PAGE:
You used the word context which is all important here as also I suggest is intention.
The L Ron quotes can be interpreted as meaning that that he was seemingly cynically intent on creating a religion or pseudo religion (cult!) as a money making exercise. The fact that recognised religions have tax advantages is a bonus rather than the reason for him pursuing that goal. Although there are seemingly downsides to having the status of a religion or charity for that matter as I imagine you can’t just do what you like with the organisation’s funds in the way that a private organisation can.
However your wording seemed to suggest that L Ron had a more benevolent intent and so seeking religious status was simply a way to reduce the tax bill.
So I can see a very large inconsistency between those two viewpoints which come down basically to what was L Ron’s actual intention?
I would not go so far as to say "benevolent." Does a psychiatrist who goes to medical school and opens up a psychiatry practice do so out of benevolence? Not likely considering the outrageous amounts of money they charge patients per hour (at least in the US). A psychiatrist expects to make a lot of money
and live a very
comfortable life. They have even (in the US) restricted the use of the term "psychiatrist" to someone who has a medical degree from an approved medical school (even though very little of their medical training or residency dealt with psychiatry).
The comparison of Scientology to psychiatry is relevant, because if you know anything about Scientology (or have heard Tom Cruise rants) they stand in direct
opposition to psychiatry in terms of helping people deal with life's problems. They call themselves a religion to avoid taxes, which is separate criticism of how organized religion is treated by the government, even though religions are sort of in the psychiatry business themselves.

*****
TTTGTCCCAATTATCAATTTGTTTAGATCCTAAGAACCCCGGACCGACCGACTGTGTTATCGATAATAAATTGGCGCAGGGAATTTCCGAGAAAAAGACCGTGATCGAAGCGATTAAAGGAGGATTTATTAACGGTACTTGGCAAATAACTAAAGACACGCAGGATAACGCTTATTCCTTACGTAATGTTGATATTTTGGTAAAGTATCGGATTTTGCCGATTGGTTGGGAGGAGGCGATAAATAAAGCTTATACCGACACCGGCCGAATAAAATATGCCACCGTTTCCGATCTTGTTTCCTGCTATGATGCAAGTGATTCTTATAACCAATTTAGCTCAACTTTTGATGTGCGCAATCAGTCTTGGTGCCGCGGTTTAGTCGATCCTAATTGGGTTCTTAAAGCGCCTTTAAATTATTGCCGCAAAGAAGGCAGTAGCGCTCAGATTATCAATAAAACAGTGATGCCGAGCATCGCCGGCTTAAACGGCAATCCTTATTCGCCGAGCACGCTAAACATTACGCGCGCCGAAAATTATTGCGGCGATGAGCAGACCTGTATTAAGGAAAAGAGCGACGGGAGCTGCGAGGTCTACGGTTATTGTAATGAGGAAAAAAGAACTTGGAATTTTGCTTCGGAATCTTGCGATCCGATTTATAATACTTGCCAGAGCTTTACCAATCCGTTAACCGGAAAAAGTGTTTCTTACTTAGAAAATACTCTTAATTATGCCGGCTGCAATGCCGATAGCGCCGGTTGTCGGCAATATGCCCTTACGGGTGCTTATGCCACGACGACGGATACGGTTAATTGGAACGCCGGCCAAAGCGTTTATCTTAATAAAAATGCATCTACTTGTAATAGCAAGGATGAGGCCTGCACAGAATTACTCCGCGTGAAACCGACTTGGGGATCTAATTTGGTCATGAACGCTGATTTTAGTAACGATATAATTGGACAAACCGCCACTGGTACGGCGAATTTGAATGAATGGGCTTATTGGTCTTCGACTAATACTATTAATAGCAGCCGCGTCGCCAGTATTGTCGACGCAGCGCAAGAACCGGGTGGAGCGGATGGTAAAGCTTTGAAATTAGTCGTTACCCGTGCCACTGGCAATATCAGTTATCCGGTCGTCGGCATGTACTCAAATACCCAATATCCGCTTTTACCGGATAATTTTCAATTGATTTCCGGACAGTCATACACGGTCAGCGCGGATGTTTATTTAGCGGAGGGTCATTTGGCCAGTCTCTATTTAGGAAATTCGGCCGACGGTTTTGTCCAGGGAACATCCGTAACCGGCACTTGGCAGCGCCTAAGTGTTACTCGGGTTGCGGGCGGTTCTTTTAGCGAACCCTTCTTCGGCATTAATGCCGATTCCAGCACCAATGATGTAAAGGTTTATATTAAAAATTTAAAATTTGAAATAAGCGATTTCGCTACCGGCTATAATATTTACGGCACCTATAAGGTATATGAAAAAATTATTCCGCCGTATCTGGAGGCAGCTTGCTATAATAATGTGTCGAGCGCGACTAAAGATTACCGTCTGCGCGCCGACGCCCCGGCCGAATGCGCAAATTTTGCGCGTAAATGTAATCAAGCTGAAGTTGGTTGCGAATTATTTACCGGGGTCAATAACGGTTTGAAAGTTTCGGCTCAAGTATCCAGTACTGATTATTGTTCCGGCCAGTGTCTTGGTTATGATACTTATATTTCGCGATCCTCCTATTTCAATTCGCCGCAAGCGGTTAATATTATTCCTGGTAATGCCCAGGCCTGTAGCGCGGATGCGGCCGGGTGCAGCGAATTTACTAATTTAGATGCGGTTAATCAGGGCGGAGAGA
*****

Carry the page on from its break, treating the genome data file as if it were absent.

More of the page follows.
But even though psychiatrists make huge amounts of money for giving simplistic advice, or sometimes just listening, would it too cynical to say they are only
in it for the money and they don't really want to help people? Like Scientology, most of them probably want to do both (help people and make money). So do many authors, teachers, and many in the media.
Separately from the psychiatry comparison, Hubbard noted that organized religion is also sort of in the psychiatry business (at least in his opinion) and they have figured out how to help people and
make a lot of money by forming a church, and having the government subsidize them by making them tax-exempt, and allowing donations from members (patients) to be tax deductible. His observation about creating a religion and making a lot of money is accurate IMO, even if most religious leaders genuinely want to help people. Katy Couric of CBS News makes $15 million per year, yet I am very sure that she feels that her reporting, editing, interviewing, etc, makes a big contribution to society (especially if she can persuade others toward her own ideology and political views).
So I think you are taking Hubbard's comments a little too simplistically (or what I termed as "out of context").